Elizabeth (greyautumnrain) wrote,

I was joking, they were not...

I often think of posts I should right, but that I have no immediate excuse to post. This is one of them, and I was promted to finally write it by a CNN article I read the other day.

It was late spring 1988. I was a senior in high school, and I happened to be home alone that evening, I forget why. Margaret had recently aquired her first boyfriend, and he happened to come by looking for her. He was sixteen and she was fourteen, but he seemed like a nice guy and their relationship wasn't serious by any stretch of the imagination.

It was a warm night, and after I'd told him Margaret was not home we just sort of slipped into conversation accidentally, with him standing on the porch and me standing in the open doorway. I suppose I should have invited him in to chat at some point, but it was such a natural, accidental conversation that I hadn't realized we were having it until we were well into it, and suggesting a change of venue would have interupted the flow. As it happened, the conversation we hadn't meant to have ended abruptly about five minutes later when the phone rang and the young man chose to say goodbye rather than wait and continue after I'd answered it.

The phone call happened to be from the neighbors across the street. They wanted to know if that boy was bothering me and offered to call the police. I was a bit flummoxed by this one. OK, sure, I was home alone and he was male, but if the neighbors had seen us talking they should have been able to read the body language... It wasn't like he had even been trying to get in. Assuming that they were worried about some sort of potential sexual assault I made a lame joke about knowing where Dad kept the shotgun, trying to signal that I could take care of myself, thanks all the same. They took me seriously, warning that while that was a good idea it would just get me in trouble. Um, yeah. I was further flustered now because, even in the context of my joke, I would never in a million years shoot anyone unless it was a life or death situation. Then my neighbors made some further comment, I forget exactly what it was, that shocked me but finally cleared up exactly why they had bothered to pick up the phone in the first place.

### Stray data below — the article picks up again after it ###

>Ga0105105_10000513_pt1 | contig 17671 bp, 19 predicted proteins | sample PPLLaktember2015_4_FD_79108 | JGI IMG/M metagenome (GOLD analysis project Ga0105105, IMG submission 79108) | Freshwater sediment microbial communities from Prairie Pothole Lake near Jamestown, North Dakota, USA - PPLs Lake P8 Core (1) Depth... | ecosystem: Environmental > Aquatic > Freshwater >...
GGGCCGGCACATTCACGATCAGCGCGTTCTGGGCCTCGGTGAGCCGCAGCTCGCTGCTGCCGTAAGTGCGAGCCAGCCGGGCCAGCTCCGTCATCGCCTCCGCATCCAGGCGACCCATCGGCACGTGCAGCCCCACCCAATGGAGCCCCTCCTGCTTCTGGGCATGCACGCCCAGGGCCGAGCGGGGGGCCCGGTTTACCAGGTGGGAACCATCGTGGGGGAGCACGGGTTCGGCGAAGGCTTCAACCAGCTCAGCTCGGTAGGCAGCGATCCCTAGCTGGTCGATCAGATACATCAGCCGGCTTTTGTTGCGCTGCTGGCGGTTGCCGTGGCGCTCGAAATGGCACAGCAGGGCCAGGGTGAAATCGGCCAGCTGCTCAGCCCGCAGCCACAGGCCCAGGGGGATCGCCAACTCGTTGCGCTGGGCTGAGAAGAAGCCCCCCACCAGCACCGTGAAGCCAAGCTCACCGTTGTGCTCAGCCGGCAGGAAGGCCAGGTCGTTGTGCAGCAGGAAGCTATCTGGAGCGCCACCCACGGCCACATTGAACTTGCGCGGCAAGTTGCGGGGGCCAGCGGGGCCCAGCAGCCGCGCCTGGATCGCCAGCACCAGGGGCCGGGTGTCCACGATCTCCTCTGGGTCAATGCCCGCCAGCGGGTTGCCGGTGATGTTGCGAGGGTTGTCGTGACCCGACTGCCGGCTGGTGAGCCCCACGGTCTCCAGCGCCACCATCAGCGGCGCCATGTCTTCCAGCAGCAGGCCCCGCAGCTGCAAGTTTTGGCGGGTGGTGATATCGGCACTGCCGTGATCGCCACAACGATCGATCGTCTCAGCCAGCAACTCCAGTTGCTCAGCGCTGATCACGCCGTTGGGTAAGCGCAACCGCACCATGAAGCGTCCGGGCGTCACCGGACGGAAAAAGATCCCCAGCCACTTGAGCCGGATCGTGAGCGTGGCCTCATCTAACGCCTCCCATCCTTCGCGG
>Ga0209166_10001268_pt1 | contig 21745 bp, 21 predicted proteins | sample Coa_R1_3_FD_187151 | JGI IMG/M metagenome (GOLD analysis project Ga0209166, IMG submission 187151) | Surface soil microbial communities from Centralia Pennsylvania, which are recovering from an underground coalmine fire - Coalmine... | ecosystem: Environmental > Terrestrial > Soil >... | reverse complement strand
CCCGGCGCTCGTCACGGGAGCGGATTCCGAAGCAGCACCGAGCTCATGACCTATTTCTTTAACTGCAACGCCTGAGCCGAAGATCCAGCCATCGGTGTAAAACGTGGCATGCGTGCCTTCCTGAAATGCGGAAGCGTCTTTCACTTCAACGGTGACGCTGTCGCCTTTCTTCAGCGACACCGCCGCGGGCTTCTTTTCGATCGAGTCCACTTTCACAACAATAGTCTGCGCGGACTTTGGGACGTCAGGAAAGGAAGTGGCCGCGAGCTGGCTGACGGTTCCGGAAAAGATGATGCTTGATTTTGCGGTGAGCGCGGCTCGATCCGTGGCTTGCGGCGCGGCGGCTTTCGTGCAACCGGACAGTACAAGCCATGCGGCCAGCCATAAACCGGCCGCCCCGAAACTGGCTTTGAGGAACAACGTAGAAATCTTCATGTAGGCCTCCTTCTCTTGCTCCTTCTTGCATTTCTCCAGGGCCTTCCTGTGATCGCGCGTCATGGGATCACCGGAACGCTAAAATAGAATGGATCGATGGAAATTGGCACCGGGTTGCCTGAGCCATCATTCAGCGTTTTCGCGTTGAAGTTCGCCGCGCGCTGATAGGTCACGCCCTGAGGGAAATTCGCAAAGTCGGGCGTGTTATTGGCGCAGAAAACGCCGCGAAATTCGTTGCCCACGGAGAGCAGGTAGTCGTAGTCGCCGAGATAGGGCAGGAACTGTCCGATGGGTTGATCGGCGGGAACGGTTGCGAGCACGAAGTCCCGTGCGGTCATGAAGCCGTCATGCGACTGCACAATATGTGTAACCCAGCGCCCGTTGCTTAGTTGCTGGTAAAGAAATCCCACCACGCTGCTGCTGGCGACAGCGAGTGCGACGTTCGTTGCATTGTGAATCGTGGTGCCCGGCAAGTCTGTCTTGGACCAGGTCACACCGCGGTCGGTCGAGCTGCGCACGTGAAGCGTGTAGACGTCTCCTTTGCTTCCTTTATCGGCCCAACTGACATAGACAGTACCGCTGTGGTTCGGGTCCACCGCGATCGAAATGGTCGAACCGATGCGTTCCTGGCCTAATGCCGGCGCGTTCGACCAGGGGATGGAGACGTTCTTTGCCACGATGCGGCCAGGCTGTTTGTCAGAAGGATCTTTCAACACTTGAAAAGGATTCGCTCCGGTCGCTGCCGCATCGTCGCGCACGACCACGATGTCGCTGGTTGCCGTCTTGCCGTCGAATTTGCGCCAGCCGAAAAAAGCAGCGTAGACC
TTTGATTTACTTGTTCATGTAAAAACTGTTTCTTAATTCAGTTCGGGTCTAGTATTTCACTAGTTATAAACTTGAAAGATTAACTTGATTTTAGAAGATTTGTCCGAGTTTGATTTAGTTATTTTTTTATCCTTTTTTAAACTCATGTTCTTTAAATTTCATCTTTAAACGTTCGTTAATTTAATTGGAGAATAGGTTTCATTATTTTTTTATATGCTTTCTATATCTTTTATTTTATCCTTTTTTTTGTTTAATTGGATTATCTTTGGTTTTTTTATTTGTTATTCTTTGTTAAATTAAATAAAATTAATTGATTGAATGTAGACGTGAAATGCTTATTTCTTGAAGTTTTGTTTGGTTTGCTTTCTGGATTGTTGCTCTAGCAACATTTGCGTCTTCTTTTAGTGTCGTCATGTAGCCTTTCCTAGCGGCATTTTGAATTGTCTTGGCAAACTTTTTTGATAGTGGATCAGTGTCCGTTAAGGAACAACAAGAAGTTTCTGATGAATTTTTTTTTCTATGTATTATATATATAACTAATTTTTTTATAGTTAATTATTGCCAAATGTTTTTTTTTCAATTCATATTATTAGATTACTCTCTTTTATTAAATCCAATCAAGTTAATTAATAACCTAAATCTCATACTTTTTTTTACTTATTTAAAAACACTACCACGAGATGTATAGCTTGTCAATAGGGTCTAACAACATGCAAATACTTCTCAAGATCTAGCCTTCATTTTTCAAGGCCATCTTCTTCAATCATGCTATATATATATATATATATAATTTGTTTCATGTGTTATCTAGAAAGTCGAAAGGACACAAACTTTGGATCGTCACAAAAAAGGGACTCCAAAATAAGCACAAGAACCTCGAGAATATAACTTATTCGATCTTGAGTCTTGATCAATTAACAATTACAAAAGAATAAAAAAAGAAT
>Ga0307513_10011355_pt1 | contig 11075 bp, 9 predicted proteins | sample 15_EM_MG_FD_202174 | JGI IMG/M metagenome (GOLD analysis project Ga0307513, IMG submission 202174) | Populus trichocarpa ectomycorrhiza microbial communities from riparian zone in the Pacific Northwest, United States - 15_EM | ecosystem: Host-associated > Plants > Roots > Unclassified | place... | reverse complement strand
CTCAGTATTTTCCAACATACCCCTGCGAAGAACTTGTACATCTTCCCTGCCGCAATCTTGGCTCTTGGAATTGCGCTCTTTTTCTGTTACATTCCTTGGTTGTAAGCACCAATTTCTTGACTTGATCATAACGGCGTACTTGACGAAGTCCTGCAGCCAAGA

You see, the young man in question was black.

I suppose I should not have been shocked. Its just that I had been living under the false belief that racism was something that happened elsewhere. Its not something that was supposed to call you on the phone offering to call the police on the nice young man you were chatting with. I suppose if I'd thought about it I would have realized that the fact that all the black people in the school district lived in one area on the other side of the expressway should have signalled a higher level or racism in the community than I had been assuming. I just didn't expect anyone I knew to be a racist, at least not in such a blatent way. I was savvy enough to realize that there was a lot of subconcious racism going on. I also realized at that point that I was far from immune to these subconcious biases, and I was trying to avoid them. But blatent use of the N word? Calling the police over a quiet conversation? I was shocked.

There is an amusing epilogue to the who incident. The young man in question did not date Margaret for very long. This is unsurprising, given that less than a year later he was kicked out of his house for being gay. When that happened my parents took him in and he lived in the downstairs for a long time. Long enough that he started calling my mother "Mom", and was sort of adopted into the family. The racist neighbors were livid and haven't spoken to my parents since. In fact, when a black woman moved in across the other street (my childhood home is on a corner), the racist neighbors blamed it on my parents, telling all the other neighbors that my parents bring black people into the neighborhood. Well, I suppose if they need someone to blame my parents can take the credit.

The not so amusing epilogue is that we haven't seen the young man of this story for a while. He used to stop by every Christmas, at least, but hasn't for a number of year. I really hope he's OK.

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